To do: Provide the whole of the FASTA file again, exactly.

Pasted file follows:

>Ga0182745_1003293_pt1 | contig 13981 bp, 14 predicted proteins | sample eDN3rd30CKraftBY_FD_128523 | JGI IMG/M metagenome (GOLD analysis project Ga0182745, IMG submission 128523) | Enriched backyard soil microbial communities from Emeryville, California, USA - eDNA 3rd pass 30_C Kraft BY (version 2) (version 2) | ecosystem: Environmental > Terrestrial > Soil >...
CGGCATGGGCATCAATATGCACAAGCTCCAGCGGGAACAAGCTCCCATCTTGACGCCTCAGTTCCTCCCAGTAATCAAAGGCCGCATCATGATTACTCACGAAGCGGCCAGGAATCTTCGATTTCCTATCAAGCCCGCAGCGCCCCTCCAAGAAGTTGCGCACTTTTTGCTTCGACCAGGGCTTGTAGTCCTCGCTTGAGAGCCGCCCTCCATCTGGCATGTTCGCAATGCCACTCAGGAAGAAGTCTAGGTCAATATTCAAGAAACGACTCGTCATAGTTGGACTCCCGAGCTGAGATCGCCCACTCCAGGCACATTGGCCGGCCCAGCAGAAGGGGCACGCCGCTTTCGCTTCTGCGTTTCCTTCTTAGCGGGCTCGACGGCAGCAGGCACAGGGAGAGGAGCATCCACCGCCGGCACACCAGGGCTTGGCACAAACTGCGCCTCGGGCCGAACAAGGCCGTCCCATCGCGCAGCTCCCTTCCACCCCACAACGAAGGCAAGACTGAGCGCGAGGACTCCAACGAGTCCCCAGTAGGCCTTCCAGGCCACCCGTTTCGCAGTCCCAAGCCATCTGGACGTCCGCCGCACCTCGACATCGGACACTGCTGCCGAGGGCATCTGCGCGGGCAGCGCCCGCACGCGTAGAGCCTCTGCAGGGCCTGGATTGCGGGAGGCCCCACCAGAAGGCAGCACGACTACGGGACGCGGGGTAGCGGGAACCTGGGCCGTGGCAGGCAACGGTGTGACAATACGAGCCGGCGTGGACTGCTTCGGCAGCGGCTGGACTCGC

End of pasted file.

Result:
>Ga0182745_1003293_pt1 | contig 13981 bp, 14 predicted proteins | sample eDN3rd30CKraftBY_FD_128523 | JGI IMG/M metagenome (GOLD analysis project Ga0182745, IMG submission 128523) | Enriched backyard soil microbial communities from Emeryville, California, USA - eDNA 3rd pass 30_C Kraft BY (version 2) (version 2) | ecosystem: Environmental > Terrestrial > Soil >...
CGGCATGGGCATCAATATGCACAAGCTCCAGCGGGAACAAGCTCCCATCTTGACGCCTCAGTTCCTCCCAGTAATCAAAGGCCGCATCATGATTACTCACGAAGCGGCCAGGAATCTTCGATTTCCTATCAAGCCCGCAGCGCCCCTCCAAGAAGTTGCGCACTTTTTGCTTCGACCAGGGCTTGTAGTCCTCGCTTGAGAGCCGCCCTCCATCTGGCATGTTCGCAATGCCACTCAGGAAGAAGTCTAGGTCAATATTCAAGAAACGACTCGTCATAGTTGGACTCCCGAGCTGAGATCGCCCACTCCAGGCACATTGGCCGGCCCAGCAGAAGGGGCACGCCGCTTTCGCTTCTGCGTTTCCTTCTTAGCGGGCTCGACGGCAGCAGGCACAGGGAGAGGAGCATCCACCGCCGGCACACCAGGGCTTGGCACAAACTGCGCCTCGGGCCGAACAAGGCCGTCCCATCGCGCAGCTCCCTTCCACCCCACAACGAAGGCAAGACTGAGCGCGAGGACTCCAACGAGTCCCCAGTAGGCCTTCCAGGCCACCCGTTTCGCAGTCCCAAGCCATCTGGACGTCCGCCGCACCTCGACATCGGACACTGCTGCCGAGGGCATCTGCGCGGGCAGCGCCCGCACGCGTAGAGCCTCTGCAGGGCCTGGATTGCGGGAGGCCCCACCAGAAGGCAGCACGACTACGGGACGCGGGGTAGCGGGAACCTGGGCCGTGGCAGGCAACGGTGTGACAATACGAGCCGGCGTGGACTGCTTCGGCAGCGGCTGGACTCGC